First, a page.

Research leaders launch MISSION to forge new biomedical and environmental sensors
A multimillion-pound research programme led by the Zepler Institute for Photonics and Nanoelectronics will spearhead the development of new sensors that monitor drugs, speed up cancer detection and measure the impact of climate change.
The Mid-Infrared Silicon Photonic Sensors for Healthcare and Environmental Monitoring (MISSION) project, led by Professor Graham Reed, will combine world-leading expertise in photonics, electronics, medical and environmental sensing, and packaging to unleash the full potential of integrated photonics.
Current silicon photonics applications operate in the near-infrared wavelength range (1.2 μm - 1.6 μm). Key to this project will be the development of chip-scale sensors in the mid-infrared wavelengths (3-15μm); this is known as the "fingerprint region" as it enables sensors to spot unique identifiers in biological and chemical molecules.
The collaboration, which brings together research leaders from the Universities of Southampton, Sheffield and York, the University Hospital Southampton and the National Oceanography Centre, has been awarded a ÃÂ£5.8 million grant by the Engineering and Physical Sciences Research Council (EPSRC).
Professor Graham Reed, Head of the Silicon Photonics Research Group, says: "I'm delighted that the EPSRC has chosen to trust us with this important technology development work. We have put together an exceptional multidisciplinary team that I am confident can collectively make huge progress towards better lives for people around the world."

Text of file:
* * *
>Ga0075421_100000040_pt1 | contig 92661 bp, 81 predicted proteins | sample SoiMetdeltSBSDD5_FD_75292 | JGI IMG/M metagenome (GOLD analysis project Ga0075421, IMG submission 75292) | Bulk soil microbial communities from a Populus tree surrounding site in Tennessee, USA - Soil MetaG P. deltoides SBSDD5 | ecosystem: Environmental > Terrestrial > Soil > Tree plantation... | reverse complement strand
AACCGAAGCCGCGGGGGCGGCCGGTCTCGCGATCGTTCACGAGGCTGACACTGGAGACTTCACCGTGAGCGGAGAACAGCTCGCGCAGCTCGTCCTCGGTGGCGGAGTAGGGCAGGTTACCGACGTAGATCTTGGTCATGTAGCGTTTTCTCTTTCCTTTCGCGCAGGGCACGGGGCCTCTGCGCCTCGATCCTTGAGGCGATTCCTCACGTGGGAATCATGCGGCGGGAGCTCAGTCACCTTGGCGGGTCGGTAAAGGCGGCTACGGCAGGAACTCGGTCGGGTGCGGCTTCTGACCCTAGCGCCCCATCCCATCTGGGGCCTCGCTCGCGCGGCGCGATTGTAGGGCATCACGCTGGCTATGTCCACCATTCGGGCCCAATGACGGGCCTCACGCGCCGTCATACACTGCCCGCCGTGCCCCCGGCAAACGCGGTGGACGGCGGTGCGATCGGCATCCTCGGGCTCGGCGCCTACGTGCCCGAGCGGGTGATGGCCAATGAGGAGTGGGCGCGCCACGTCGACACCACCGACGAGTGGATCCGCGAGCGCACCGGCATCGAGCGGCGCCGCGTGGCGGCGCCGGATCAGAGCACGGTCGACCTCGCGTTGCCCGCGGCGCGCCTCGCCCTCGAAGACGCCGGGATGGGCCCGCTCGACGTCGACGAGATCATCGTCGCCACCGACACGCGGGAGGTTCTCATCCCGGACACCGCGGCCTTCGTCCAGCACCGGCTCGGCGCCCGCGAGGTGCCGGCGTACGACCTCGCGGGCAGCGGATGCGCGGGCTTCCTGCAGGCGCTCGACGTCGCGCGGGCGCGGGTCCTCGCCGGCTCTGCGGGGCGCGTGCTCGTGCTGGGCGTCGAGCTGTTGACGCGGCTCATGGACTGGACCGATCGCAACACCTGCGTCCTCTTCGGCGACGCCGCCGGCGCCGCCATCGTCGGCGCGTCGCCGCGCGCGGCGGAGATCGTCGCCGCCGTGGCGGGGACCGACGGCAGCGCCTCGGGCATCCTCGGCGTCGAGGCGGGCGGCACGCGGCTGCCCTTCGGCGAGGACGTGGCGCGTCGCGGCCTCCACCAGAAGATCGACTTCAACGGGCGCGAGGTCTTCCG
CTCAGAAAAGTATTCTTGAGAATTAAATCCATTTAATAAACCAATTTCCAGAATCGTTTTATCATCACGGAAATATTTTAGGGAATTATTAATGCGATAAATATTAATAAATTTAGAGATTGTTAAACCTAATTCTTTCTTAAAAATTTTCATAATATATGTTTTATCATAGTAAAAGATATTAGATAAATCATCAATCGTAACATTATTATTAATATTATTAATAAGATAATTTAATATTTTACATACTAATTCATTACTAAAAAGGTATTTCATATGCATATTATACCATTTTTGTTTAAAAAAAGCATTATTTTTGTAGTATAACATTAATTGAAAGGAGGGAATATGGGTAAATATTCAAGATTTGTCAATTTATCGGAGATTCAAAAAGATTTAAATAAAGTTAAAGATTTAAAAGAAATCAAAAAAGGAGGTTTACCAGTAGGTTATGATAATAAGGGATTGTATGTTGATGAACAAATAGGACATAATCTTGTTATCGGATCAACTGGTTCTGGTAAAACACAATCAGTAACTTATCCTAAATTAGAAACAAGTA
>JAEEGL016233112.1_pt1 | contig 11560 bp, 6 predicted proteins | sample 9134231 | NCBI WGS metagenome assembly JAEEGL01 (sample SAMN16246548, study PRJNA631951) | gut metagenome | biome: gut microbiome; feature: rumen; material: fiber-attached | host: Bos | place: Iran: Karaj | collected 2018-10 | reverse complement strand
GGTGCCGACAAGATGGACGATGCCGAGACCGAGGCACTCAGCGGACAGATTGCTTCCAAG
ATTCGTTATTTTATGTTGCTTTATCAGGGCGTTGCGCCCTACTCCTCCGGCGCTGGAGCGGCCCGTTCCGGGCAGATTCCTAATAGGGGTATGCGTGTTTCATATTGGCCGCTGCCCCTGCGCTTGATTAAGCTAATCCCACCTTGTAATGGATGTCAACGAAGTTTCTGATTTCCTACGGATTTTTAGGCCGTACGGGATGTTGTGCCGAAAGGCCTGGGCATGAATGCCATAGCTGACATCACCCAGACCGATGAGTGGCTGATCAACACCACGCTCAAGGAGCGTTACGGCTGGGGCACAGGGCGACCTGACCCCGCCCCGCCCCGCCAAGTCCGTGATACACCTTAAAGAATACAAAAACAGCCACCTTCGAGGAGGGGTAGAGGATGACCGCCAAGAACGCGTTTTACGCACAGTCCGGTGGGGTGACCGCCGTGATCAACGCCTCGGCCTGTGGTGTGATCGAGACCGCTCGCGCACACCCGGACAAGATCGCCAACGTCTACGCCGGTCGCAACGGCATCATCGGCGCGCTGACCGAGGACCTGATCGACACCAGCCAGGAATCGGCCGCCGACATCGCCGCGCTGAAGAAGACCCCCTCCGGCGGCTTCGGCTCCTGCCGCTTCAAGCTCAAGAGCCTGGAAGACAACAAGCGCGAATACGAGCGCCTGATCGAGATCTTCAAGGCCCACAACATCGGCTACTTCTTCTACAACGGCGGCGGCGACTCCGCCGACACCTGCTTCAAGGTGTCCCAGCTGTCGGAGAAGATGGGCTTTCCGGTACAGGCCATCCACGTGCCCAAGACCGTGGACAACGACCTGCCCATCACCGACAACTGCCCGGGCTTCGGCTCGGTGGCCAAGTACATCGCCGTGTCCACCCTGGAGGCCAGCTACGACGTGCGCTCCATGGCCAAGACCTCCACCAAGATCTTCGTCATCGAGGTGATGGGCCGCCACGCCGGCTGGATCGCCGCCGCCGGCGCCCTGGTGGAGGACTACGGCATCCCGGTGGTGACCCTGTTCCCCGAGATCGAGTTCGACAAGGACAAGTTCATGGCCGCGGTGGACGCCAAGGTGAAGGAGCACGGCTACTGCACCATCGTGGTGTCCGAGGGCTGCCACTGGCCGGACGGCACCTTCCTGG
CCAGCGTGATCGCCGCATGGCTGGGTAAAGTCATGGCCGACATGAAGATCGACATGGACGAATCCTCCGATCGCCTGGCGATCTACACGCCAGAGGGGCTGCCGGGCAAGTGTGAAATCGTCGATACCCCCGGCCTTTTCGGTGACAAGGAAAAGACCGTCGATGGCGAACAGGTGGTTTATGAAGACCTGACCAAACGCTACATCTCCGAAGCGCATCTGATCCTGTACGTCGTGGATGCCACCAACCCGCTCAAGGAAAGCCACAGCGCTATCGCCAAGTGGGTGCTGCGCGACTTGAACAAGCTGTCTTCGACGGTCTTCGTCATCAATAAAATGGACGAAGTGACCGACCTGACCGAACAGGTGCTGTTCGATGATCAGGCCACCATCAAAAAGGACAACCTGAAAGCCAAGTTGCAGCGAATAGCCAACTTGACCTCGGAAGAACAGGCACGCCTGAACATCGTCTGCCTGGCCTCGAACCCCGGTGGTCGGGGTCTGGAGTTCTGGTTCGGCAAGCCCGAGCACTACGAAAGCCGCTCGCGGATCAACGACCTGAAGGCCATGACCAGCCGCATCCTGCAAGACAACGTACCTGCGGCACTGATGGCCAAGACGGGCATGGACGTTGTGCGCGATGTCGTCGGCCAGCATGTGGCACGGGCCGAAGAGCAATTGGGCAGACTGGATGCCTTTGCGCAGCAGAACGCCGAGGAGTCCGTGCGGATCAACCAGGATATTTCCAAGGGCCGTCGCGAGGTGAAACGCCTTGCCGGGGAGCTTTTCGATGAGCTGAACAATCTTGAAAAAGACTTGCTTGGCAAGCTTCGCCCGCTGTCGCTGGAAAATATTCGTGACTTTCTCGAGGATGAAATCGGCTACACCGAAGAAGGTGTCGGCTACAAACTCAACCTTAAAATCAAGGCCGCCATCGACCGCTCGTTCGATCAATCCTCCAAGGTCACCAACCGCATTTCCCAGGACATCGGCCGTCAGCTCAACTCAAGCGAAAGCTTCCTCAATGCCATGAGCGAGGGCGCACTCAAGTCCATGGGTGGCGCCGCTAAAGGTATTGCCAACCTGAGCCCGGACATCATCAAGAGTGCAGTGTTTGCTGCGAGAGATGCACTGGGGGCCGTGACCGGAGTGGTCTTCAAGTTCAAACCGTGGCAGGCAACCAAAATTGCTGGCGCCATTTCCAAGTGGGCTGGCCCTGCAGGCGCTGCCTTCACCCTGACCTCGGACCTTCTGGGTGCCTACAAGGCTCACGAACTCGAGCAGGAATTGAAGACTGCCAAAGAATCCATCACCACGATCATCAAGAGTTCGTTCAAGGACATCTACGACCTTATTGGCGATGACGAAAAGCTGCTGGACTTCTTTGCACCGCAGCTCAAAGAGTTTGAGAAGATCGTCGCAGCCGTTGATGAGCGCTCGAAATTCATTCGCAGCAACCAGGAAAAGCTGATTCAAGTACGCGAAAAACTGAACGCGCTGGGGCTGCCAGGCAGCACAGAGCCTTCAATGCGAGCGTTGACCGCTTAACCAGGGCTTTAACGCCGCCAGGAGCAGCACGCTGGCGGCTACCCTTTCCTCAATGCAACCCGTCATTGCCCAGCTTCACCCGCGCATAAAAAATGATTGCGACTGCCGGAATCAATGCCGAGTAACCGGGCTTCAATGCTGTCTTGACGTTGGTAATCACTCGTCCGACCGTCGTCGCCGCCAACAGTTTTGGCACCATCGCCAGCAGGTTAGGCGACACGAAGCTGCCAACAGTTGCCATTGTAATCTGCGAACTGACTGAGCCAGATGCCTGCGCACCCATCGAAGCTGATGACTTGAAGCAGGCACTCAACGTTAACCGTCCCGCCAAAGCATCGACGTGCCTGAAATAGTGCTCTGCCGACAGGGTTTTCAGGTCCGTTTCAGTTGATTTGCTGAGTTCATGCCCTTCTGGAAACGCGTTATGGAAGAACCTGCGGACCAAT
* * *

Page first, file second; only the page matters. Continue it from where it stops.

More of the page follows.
Over the coming years the team will focus on three key research demonstrators: liquid biopsy for faster cancer detection, the monitoring of therapeutic drug levels and the measuring of greenhouse gas emissions from our oceans.
The University of Southampton's Zepler Institute for Photonics and Nanoelectronics is home to the Optoelectronics Research Centre (ORC), one of the world's leading institutes for photonics research.
Professor Goran Mashanovich, MISSION project manager within the ORC, says: "I am looking forward to working with world leading researchers from various fields and addressing some of the most challenging issues that our society is facing. We expect MISSION to make a big impact and pave the way for future compact sensors for a range of applications."
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